Canadian mining tycoon Robert Friedland, who made billions from discoveries in Labrador and Mongolia, is embarking on a new career: Hollywood film mogul.
The flamboyant entrepreneur, famed as a master showman and pitchman at mining investor conferences, is now venturing into a different kind of show business. This time he'll be fielding pitches from movie producers as he helms a new Hollywood-based company, Ivanhoe Pictures, to indulge what he calls his "long-held love of film and storytelling."
His company has already acquired its first hot property, a film called Crazy Rich Asians, based on the bestselling comedic novel by Kevin Kwan, described as one of the most eagerly pursued titles in the industry. His partner on the project is the company that produced the blockbuster Hunger Games series.
But he's also planning a film that's much closer to his mining obsessions. "We're teaming up with a major Hollywood studio and we're making a movie called Copper," Mr. Friedland announced at a mining conference in Johannesburg on Tuesday.
"It's set on Mars in the 24th century," he told the stunned mining delegates, who eventually reacted with laughter. "By then we've got 27 billion people in the world, copper is the world's most valuable metal because everything runs on electricity and there's no more burning of hydrocarbons. And we have to go mining on Mars, and the drama happens on Mars."
Mr. Friedland, once a mentor to computer guru Steve Jobs in his pre-Apple days at Reed College in Oregon, said the science fiction film will be aimed at popularizing his ideas about the global importance of mining. "It's a little like Star Trek, where you have somebody from every nation there, and the drama occurs on Mars. But it's meant to explain to people who don't understand mining that if you don't grow it, you have to mine it."
Mr. Friedland's self-described love of "storytelling" has been famous in mining circles for decades. He routinely promotes his mineral discoveries with vivid accounts of their world-beating size and quality, earning a reputation as a popular and entertaining speaker.
He made his first fortune when he struck it rich at the Voisey's Bay nickel deposit in Labrador, which he sold to Inco for $4.3-billion in 1996. Later he found the massive Oyu Tolgoi copper deposit in Mongolia, one of the biggest in the world, but last year he lost control of the $6-billion project to his partner, Rio Tinto, in a deal that required him to step down from his company, Ivanhoe Mines Ltd.
His current net worth is about $1.15-billion (U.S.), according to Forbes magazine. But while he continues to develop mines in South Africa and the Democratic Republic of the Congo, he is also pumping some of his wealth into the movie business, using his private family-owned firm, Ivanhoe Capital Corp., based in Singapore.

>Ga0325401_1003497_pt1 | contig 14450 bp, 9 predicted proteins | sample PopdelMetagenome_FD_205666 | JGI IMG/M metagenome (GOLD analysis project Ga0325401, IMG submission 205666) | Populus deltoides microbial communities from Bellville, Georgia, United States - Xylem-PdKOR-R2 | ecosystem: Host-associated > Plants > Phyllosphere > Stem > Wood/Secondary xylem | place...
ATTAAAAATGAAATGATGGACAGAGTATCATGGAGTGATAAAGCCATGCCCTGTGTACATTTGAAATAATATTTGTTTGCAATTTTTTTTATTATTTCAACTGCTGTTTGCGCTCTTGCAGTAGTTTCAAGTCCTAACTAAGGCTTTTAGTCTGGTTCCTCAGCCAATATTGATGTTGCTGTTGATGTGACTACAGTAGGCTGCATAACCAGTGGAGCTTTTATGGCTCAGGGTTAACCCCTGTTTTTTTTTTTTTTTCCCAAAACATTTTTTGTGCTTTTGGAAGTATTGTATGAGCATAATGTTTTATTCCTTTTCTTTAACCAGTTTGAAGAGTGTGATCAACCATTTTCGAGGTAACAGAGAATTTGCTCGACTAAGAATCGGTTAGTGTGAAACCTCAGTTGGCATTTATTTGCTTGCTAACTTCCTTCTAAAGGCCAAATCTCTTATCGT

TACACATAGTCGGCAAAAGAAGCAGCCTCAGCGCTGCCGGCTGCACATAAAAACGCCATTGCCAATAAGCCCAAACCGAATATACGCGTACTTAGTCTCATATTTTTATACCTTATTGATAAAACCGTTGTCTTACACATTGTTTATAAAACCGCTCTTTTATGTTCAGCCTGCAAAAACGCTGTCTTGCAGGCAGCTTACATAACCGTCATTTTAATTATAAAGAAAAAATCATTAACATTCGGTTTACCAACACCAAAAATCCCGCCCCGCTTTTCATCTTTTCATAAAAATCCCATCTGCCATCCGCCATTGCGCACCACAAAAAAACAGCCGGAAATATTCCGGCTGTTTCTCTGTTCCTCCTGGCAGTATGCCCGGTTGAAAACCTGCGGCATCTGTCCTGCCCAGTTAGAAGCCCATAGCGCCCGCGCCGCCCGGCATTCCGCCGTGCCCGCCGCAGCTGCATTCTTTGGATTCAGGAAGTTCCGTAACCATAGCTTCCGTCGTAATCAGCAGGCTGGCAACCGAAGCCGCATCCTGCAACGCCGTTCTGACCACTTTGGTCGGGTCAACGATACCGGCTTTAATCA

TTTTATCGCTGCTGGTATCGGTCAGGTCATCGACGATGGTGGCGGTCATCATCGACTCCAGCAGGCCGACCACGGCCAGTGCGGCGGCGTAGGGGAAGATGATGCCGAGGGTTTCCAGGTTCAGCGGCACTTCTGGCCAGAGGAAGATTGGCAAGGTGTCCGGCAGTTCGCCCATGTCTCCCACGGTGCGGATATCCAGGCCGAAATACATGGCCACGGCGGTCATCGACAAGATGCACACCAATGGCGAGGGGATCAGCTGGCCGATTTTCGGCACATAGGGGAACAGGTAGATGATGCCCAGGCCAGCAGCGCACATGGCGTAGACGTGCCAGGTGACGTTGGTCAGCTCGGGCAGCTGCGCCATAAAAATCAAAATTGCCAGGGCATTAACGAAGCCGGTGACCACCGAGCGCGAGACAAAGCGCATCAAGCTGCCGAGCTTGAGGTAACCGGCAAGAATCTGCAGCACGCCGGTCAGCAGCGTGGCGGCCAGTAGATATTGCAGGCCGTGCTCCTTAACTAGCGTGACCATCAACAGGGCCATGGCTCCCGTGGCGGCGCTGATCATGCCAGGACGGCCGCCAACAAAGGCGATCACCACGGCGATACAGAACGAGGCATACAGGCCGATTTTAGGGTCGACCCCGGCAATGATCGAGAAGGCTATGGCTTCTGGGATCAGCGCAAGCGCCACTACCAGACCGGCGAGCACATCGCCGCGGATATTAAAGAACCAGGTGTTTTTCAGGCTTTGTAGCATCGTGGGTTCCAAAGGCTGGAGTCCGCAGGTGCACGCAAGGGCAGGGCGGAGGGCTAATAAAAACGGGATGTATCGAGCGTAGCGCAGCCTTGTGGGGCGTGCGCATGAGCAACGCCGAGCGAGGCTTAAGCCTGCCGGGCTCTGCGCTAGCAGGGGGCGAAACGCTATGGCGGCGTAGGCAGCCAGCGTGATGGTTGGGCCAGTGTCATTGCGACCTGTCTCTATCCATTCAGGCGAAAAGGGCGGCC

Mr. Friedland declined to give an interview in his Johannesburg visit. But his film company has announced it will have offices in Los Angeles, New York and Beijing, with Mr. Friedland as its chairman. The chief executive officer will be a veteran U.S. film producer, John Penotti, and the executive vice-president will be Ray Chen, a Beijing-based film and television producer.
The company says it will produce films and television programs with "broad appeal to a global audience." It aims to bridge the production opportunities in Asia and the United States, with a focus on China, India, South Korea and Japan.
It's a logical niche for Mr. Friedland, who has done mining deals with Japanese and Chinese companies for many years. He already has media experience as an early investor in U.S.-based Sirius Satellite Radio and in the Shanghai-based online media giant, Sina Corp.
Mr. Friedland is not the first Canadian mining entrepreneur to leap into the movie business. Frank Giustra, who spent most of his career as a mining financier in Toronto and Vancouver, became the founder of the Vancouver-based film studio, Lionsgate Entertainment, which today is one of the world's biggest independent film companies. He was reportedly an early backer of Mr. Friedland's mining ventures in the 1980s and 1990s.
After losing control of his Mongolian copper mine, Mr. Friedland has focused primarily on African mining projects. At the Johannesburg conference on Tuesday, he sang the praises of Africa's business potential. "This is the beginning of Africa's decade," he told the conference.
Mr. Friedland is now developing a platinum mine in South Africa, which he expects to create about 10,000 direct and indirect jobs. He is also developing copper and zinc mines in Congo, and he has plans for a gold project in Gabon.
Despite widespread skepticism, he insisted that the "super cycle" of soaring commodities prices is still very much alive. "A lot of people are telling you that this super cycle is dead. They're completely idiotic."